Use this URL to cite or link to this record in EThOS: https://ethos.bl.uk/OrderDetails.do?uin=uk.bl.ethos.777180
Title: Experimental actinomycosis : the pathogenic action of Actinomycetes in mice
Author: Harper, Elizabeth M.
Awarding Body: University of Glasgow
Current Institution: University of Glasgow
Date of Award: 1956
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Abstract:
Hitherto, laboratory investigations into the disease actinomycosis have been almost wholly restricted to cultural and serological studies of the causal organism, Actinomyces israelii. The reason for this limitation is lack of a method of inducing a satisfactory infection in laboratory animals. 2 The literature on actinomycosis contains many references to unsuccessful attempts to infect laboratory animals. There are also accounts of methods of infection which succeeded only irregularly or depended upon methods which introduced such a degree of artificiality that the resulting infections were of little value for any comparative purposes - for example, the testing of therapeutic substances that might be used. for the treatment of actinomycosis in man or domestic animals. A critical review of the relevant literature is presented. By inoculating mice with cultures of A. israelii grown in thioglycollate broth I found that lesions developed in the inoculated animals with sufficient regularity to suggest the usefulness of further investigation of the disease so produced in mice. Success in establishing a useful experimental infection in mice probably depended on three influences; (1) the use of fluid matures grown for a relatively short period (4 - 5 days), which gave high yields of infective material; (2) the U80 of "rough" strains of A. israelii; and (3) awareness that non-fatal lesions developed in the inoculated animals. 4. A comparative study of the lesions so produced in mice and of those found in natural infections of the human, subject showed moray striking points of similarity between the two. 5. Histological studies of organs of infected mice revealed the presence of abscesses in liver and spleen but not in other organs. The abscesses showed branching filaments of Actinomyces arranged in a radial disposition, giving a picture closely akin to that of the "sulphur granule" typical of the lesions found in natural infection of man, In the mouse, clubs at the edge of the lesion wore net observed; co that the picture approximated more closely to that found In man than to that observed in bovines. By killing animals at different times after inoculation I found that the abscesses underwent spontaneous regression from about 6 weeks after inoculation. 6. In fluid culture A. israelii may grow either in the rough form with long branching, a characteristic deposit, and clear supernatant or in the smooth form with diphtheroid morphology and even turbidity throughout the medium. The lesions in mice already described were produced by inoculation of the rough form. When inoculated, into mice, smooth cultures gave rise to macroscopic lesions which superficially appeared to be similar to those produced by the organism in the rough filamentous form, bat a clear difference in the tissue reaction was shown by histological examination. With smooth cultures nothing like a sulphur granule was seen, the diphtheroids did not give rise to branching filaments in the animal and large lipophagic macrophages were not seen. 7. Among the mice which recovered from the initial actinomycotic infection but died at 6 months after inoculation, some showed, tubular nephritis, which is a type of lesion not previously described in mice. Other survivors of the initial infection died at about 12 - 18 months after inoculation; these did not show the presence of tubular nephritis, Attempts were made on a limited, scale to produce tubular nephritis in mice by endotoxins of A. lsraelii, The results, though inconclusive, were suggestive they are given and discussed in the thesis, Experiments were also carried out to compare the action of two other members of the order Actinogyeetales with that of israelii upon insolation into mice, Nocardia asteroides aerobic acid-fast branching and relatively uncommon pathogen of man and animals produced a fatal infection in the mouse, Abscesses formed in liver, spleen and kidney. Contrary to what was found with A. israelii the kidney became a focal point of the experimental infection which was invariably fatal within two months. The type of lesion and tissue reactions were entirely different from those produced by A. israelii. Actinomyces graminins, the aerobic saprophyte aerobic saprophyte commonly found in grasses, had no effect upon mice, whether the inoculum employed was in the sporing or non-sporing phase. 9. The experimental infections thus produced with A. israelii in mice are reproducible if the necessary care is taken to observe the details of method emphasised in this thesis as important. The findings assist in establishing the status of the organism as an undoubted pathogen but of low virulence. The experimental infection has obvious uses in assessing the value of chemotherapy and for studying the pathology of the disease. In this connection the renal lesions would appear to merit particular attention.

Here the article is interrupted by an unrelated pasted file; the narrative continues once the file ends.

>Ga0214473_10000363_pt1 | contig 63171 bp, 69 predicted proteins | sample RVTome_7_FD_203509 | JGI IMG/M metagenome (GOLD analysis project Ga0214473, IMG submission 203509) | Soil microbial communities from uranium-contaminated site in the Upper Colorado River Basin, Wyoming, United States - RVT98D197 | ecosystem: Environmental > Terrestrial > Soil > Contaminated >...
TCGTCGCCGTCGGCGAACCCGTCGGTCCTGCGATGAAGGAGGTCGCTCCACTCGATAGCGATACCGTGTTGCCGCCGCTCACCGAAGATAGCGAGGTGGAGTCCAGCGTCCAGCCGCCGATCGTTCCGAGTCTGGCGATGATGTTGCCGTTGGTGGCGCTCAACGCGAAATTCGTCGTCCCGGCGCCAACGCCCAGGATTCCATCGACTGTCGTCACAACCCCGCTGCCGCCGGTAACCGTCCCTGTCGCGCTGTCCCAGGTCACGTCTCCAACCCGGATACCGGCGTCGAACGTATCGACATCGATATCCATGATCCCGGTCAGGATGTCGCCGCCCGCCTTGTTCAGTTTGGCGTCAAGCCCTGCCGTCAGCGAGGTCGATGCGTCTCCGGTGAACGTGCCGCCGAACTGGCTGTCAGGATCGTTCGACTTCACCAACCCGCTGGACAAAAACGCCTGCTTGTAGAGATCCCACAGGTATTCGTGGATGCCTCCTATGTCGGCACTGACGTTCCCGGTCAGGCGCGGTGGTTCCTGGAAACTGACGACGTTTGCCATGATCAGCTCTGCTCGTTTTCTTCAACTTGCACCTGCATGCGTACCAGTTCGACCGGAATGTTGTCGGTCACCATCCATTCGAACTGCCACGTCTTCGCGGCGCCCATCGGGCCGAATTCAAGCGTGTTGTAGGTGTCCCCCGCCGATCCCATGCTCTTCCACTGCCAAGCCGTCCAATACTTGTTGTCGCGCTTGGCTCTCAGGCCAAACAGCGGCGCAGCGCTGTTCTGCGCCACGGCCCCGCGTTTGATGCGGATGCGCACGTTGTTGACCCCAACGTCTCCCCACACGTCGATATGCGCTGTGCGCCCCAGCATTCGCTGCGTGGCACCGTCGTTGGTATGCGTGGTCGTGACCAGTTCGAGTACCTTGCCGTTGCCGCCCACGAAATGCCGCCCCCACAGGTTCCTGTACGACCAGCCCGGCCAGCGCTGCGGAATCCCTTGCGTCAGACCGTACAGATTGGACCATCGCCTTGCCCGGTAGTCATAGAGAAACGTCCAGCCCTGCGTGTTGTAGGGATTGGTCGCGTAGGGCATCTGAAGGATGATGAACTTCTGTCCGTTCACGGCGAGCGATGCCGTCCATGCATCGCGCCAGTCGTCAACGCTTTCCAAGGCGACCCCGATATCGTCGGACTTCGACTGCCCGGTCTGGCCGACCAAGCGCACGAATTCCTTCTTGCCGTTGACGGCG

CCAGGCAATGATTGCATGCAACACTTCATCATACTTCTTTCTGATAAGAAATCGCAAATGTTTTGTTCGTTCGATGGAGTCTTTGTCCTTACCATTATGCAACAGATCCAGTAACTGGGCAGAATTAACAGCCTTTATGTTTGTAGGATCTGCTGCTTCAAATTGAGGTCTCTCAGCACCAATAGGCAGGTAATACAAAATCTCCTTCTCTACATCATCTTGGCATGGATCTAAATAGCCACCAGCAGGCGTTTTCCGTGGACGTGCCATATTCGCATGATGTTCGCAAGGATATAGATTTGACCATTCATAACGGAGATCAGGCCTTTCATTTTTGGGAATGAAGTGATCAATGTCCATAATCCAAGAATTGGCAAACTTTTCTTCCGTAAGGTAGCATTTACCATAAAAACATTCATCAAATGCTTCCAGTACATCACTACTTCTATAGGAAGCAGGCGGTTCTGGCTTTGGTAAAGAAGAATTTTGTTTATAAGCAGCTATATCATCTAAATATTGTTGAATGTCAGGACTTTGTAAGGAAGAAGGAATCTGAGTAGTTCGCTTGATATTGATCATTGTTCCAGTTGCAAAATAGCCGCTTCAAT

Supervisor: Not available Sponsor: Not available
Qualification Name: Thesis (Ph.D.) Qualification Level: Doctoral
EThOS ID: uk.bl.ethos.777180  DOI: Not available
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